Decolonisation 101

Hey! This is Ian. This text is not a comprehensive introduction to the topic of decolonisation. Instead, it is a short summary of my initial questions and research about colonialism and decolonisation. I hope you enjoy :)

  1. What is colonialism?
  • Colonialism is typically understood as a practice that involves both the subjugation of one people to another and the political and economic control of a dependent territory.
  • Though it is not exclusively so, the term is strongly tied to the project of European political domination during the sixteenth century all the way until the national liberation movements in the 1960s.
  • Though we might think that colonialism is long gone as most former colonies have now gained independence, the perverse political and socioeconomic impacts of colonialism can still be felt to this day.

2. Why is colonialism bad?

  • Colonialism was originally justified as a way to bring civilization to societies that did not abide by the ‘natural law’, which are ‘principles every reasonable person would recognize and adopt’.
  • Of course, the ‘principles every reasonable person would recognize and adopt’ were thought to be only the principles of white European men.
  • Customs such as nakedness, unwillingness to work, and alleged cannibalism were quickly thought to be strong enough violations of the ‘natural law’ to justify colonisation.
  • As such, colonialism can be seen as the exportation of European ‘civilisation’ to foster the ‘improvement’ of native peoples.
  • This sentiment of ‘improvement’ and European and white superiority has persisted throughout the years and is also present today.
  • Effectively, it remains a way for white European men to speak and make decisions for marginalized people, on account of their self-imposed superiority and universality.
  • As Lea Ypi argues, the distinct wrong of colonialism is that it creates and upholds a system that denies equal terms of political association to the colonised.
  • The fact that disparities in the ability of political association between the then-colonisers and then-colonised still hold means the wrongs brought about by colonialism have still not been rectified.

3. Why should I care? Colonialism hinders ALL students

  • The preference for white male European cultural production extends to universities as well.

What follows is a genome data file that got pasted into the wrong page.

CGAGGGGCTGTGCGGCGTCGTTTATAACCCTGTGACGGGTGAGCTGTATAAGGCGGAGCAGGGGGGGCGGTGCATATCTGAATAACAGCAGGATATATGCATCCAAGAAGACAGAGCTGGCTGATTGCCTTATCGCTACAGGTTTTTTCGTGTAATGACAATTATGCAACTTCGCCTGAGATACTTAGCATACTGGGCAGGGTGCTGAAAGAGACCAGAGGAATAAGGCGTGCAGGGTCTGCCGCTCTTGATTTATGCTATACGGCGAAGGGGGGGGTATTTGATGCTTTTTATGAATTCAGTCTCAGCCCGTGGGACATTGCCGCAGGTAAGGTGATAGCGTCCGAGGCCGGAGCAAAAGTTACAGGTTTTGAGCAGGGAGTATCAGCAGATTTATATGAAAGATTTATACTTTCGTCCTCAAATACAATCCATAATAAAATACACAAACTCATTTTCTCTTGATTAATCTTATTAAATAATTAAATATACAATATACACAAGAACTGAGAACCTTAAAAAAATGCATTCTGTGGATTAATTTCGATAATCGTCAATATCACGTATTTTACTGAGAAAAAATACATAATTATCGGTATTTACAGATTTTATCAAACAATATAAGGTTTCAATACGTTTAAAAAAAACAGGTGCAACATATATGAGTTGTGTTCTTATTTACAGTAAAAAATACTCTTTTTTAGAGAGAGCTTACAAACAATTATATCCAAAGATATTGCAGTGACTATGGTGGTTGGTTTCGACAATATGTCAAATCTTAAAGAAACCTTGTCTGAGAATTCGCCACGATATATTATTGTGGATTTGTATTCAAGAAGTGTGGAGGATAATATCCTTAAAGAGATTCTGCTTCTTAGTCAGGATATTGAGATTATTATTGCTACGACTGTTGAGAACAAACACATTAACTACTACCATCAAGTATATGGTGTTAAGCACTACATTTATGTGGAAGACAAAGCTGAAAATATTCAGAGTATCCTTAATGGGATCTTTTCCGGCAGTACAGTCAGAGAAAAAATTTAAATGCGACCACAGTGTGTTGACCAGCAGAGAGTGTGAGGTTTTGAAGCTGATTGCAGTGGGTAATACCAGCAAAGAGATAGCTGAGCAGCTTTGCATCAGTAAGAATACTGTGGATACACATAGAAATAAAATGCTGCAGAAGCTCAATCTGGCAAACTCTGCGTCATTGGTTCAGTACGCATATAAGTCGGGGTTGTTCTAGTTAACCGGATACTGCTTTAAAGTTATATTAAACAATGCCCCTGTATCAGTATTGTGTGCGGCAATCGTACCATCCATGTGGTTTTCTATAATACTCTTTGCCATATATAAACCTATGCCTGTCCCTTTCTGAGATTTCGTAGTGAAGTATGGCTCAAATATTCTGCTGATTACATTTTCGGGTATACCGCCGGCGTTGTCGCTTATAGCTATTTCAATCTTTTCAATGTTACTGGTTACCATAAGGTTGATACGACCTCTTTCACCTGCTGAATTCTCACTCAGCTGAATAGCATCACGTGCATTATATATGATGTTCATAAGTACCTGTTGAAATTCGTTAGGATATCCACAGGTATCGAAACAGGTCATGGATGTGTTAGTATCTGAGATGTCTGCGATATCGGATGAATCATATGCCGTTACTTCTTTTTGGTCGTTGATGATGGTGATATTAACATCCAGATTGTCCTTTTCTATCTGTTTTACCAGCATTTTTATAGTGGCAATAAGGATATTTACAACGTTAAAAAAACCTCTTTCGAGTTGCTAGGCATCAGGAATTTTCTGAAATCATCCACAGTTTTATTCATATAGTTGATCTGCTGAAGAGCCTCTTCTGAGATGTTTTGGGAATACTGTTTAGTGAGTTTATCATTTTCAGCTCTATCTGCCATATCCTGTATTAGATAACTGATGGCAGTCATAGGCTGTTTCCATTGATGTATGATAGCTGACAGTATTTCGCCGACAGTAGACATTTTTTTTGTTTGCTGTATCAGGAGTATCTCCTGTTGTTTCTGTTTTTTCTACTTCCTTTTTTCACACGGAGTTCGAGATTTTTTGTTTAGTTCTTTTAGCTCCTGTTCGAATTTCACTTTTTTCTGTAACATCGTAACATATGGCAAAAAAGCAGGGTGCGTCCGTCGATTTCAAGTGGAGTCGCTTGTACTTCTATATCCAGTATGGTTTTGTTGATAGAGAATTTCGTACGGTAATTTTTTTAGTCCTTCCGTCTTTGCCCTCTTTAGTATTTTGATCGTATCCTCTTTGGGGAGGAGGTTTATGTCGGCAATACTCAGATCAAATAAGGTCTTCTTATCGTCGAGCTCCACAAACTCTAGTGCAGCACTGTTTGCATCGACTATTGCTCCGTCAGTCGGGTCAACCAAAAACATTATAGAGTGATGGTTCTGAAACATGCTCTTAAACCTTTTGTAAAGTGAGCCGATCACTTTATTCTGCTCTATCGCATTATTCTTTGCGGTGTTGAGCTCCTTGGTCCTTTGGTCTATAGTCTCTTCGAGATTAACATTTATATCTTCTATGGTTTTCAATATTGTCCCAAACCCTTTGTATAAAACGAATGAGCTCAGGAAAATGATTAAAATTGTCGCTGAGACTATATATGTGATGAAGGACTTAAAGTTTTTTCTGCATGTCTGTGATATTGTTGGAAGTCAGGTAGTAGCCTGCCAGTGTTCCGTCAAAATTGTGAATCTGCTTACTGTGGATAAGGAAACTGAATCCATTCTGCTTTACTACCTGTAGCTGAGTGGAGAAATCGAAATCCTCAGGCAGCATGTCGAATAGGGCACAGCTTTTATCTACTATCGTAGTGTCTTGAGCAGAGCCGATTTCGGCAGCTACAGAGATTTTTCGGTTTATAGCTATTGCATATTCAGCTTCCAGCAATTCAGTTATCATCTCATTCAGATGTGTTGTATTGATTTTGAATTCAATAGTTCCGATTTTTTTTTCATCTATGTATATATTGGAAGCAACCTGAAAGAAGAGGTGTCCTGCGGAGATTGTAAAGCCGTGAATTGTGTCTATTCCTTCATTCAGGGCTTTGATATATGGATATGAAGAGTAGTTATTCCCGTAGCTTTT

• Nowadays, the perspectives of white male Europeans are seen as universal, when in fact they are merely one of many.
  • This creates biases in our education, and systematically omits ideas that are equally worthy of being discussed.
  • For example, treating white male European perspectives on justice as universal gives universities a pretence to omit other non-white, non-male, non-European perspectives on justice from academic discussion, even though both are equally valid conceptions of justice.
  • In fact, no perspective is universal, and knowing about only one of them will not give us a universal perspective.
  • So, the pool of knowledge that we can learn from in university is systematically limited by colonialism, inhibiting our efforts in search of a truth.

4. How can we decolonise King’s?

  • I don’t think we will ever be perfect, but there are some measures we can implement to try to strive for a less colonialist King’s:

a. Reform modules to include non-Western, non-white, non-cis-male, non-heterosexual, perspectives. This does not mean only including new ‘gender’ or ‘non-Western’ modules, but instead incorporating these perspectives into all modules.

b. Hire more non-white, non-male, non-European module convenors and TAs.

c. Expand reading lists to include perspectives of people of multiple demographic groups on a single topic.

d. Eliminate the awarding gap between white and ethnic-minority students.

  • However, colonialism will persist.
  • There will still be a divide between the academics who discuss these decolonised perspectives in a university and the marginalised people who have these ideas and conversations.
  • This will not change the fact that an academic discussion on Bell Hooks will be seen as superior to a conversation between poor black women on gender equality.
  • In fact, it might be that decolonising universities will give white intellectuals even more ‘justification’ in speaking for marginalised peoples.
  • Decolonising universities and other elite spaces might give us the impression that the problem of colonialism is solved, when in fact it is still very much alive.




King’s College London students passionate about colonialism and decolonising the university

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Ian Chalfon

Ian Chalfon

PPE Student at King's College London.

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